Classless, by Carl Neville

Classless, by Carl Neville

This entertaining exposure of late capitalist culture’s class denialism doesn’t quite convince

A Certain Lack of Class. Book review – Tom Jennings
Classless: Recent Essays on British Film (2010) is another of Zero Books’ valuable polemical pamphlets (see also, for example, Nina Power’s One Dimensional Woman; reviewed in Freedom, 15th January). Carl Neville (The Impostume blogger) analyses with considerable panache commercial UK cinema over the past twenty years, proposing its ideological intertwining with neoliberal orthodoxy, media saturation, lowbrow fashion and reality TV in furthering fantasies of social cohesion and the overcoming of adversity. The embarkation point is Danny Boyle’s Trainspotting (1995) which, employing the unlikely theme of Edinburgh sink-estate junkiedom, supposedly reinvented British film for trendy youth consumption for the first time since the 1960s. Its blithe erasure of both suffering and the characters’ stubbornly conflictual resistance (scrupulously woven into Irvine Welsh’s source novel) is deconstructed here with reference to Peter Mullan’s magic-realist Orphans and Lenny Abramson’s mordant Adam & Paul – comparably imaginative visualisations not subtracting the complex proximity of misery. Boyle’s previous Shallow Grave is then backhandedly complimented for honestly appraising yuppie psychopathy, leading awkwardly to an examination of alternate antisociality in fictional football hooligans. Subsequent surprising lurches see Stephen Frears’ The Queen as a genuine fable of elite-populist assimilation, whereupon the climax reads Slumdog Millionaire and Mamma Mia as Bollywood-inflected Oliver Twist and bad karaoke respectively – but without the wit, humility, or hidden critiques of highbrow imperialism embedded in such classic cultural formations.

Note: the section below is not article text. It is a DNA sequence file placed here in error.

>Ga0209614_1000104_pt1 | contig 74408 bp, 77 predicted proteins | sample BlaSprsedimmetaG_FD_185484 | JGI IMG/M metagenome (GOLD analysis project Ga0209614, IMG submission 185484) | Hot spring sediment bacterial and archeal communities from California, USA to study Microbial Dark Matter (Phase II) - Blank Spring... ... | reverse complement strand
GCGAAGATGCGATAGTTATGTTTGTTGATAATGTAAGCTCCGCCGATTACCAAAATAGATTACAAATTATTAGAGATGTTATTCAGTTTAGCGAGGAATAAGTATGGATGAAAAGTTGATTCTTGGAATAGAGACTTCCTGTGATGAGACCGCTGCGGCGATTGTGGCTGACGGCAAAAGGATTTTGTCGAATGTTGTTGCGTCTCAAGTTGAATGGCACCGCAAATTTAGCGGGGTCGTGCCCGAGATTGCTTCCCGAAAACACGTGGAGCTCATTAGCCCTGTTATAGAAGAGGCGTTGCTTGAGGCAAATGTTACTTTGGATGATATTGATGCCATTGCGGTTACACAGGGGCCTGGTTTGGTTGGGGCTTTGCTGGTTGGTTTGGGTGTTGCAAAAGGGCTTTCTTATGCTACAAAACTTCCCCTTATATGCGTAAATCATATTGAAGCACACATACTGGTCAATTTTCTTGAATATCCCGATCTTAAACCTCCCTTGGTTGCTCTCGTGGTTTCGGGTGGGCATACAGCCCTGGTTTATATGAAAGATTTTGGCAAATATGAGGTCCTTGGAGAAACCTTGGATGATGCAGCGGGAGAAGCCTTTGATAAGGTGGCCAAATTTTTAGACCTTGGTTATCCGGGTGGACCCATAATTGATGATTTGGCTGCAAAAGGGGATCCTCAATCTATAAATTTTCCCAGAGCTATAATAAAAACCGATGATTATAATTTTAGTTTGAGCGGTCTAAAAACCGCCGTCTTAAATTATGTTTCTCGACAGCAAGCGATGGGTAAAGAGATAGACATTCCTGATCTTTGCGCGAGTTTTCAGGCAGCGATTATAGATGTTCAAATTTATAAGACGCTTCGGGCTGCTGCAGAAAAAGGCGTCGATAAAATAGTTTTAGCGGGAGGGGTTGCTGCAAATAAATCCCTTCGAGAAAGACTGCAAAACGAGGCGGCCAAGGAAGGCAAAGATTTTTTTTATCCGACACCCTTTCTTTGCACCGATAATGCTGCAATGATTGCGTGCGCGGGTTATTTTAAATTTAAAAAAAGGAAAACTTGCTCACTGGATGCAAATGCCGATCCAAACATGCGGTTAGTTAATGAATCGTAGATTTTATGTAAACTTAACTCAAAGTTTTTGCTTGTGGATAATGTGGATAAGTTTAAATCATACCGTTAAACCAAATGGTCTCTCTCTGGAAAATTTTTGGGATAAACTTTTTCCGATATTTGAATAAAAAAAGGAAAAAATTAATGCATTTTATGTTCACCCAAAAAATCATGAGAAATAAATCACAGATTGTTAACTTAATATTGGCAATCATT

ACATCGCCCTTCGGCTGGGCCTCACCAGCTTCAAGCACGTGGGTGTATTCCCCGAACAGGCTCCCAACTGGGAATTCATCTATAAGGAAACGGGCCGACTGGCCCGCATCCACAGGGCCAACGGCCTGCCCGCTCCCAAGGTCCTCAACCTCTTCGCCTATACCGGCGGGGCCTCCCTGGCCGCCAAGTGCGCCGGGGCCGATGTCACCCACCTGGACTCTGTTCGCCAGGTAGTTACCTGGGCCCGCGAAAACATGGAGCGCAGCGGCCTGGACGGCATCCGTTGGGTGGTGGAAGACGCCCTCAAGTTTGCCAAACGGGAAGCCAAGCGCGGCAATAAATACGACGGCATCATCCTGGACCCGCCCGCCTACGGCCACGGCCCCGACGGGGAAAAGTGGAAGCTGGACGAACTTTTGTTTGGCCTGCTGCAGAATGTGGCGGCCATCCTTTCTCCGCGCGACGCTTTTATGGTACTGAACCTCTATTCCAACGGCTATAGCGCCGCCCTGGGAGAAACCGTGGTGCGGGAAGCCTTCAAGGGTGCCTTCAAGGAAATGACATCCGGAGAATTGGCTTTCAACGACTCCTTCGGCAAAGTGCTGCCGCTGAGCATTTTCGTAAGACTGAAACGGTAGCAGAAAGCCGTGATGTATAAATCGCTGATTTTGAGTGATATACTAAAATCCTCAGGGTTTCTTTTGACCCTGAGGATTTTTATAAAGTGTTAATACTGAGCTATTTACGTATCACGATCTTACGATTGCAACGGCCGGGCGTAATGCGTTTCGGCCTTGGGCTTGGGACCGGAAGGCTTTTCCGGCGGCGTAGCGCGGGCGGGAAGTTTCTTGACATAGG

The book’s substantive comparison works least well – between Boyle’s films, righteously lambasted as Blairite pap, and the contemporaneous, far less successful ‘New Lad gone bad’ cycle which is argued to give more useful portrayals of proletarian transition. But many of the latter steadfastly focus on upwardly-mobile middle-class protagonism too, and surely resonate similarly. Like the Guy Ritchie school of sub-Tarantino mockney gangsterism, they reek of tabloid-whore rugby-club alumni slumming it – common denominators being hysterical masculinity, and only tangentially ‘Englishness’ – so dishonest feelgood palliatives in Billy Elliott, Full Monty and Brassed Off would perhaps be equally pertinent even if native kitchen-sink traditions remain beyond Neville’s pale. Nevertheless it’s perfectly true that marketing imperatives negotiate soporific official policy and media hype – rather than any underlying real social transformations coalescing around such ‘issues’ – especially given New Labour’s Cool Britannia dream machine that Boyle faithfully propagandises.
Arguments elsewhere are equally skeletal. Mainstream lower-middle-class aspirationals are contrasted in passing with backward-looking petit-bourgeois costume drama, Four Weddings and Bridget Jones, and more sophisticated pastorals by such as Frears. But recent British social-realist innovations militating against naturalistic victimhood scarcely figure – whose suggestive blends of expressionistic enchantment, surreal ambivalence and profane humour complicate clichéd trapdoors of poverty porn. Neville justifiably lauds examples somewhat closer to flashy MTV aesthetics – Jonathan Glazer’s Sexy Beast and Lynne Ramsay’s Morvern Callar – but ignores important directors like Carine Adler, Shane Meadows, Penny Woolcock and Andrea Arnold, not to mention television like Shameless. Despite its provocative insights, refreshingly unabashed focus on class and culture, and necessary correctives to celebrity brown-nosing, Classless ultimately cleaves to the blinkered middle-class bias otherwise accurately skewered – not least, in generally failing to wonder how viewers in and from working-class positions and backgrounds may respond to the materials described.
Review first published in Freedom, Vol. 72, No. 9, May 2011.
For other reviews and essays by Tom Jennings, see:

Posted By

Tom Jennings
May 10 2011 10:52


Attached files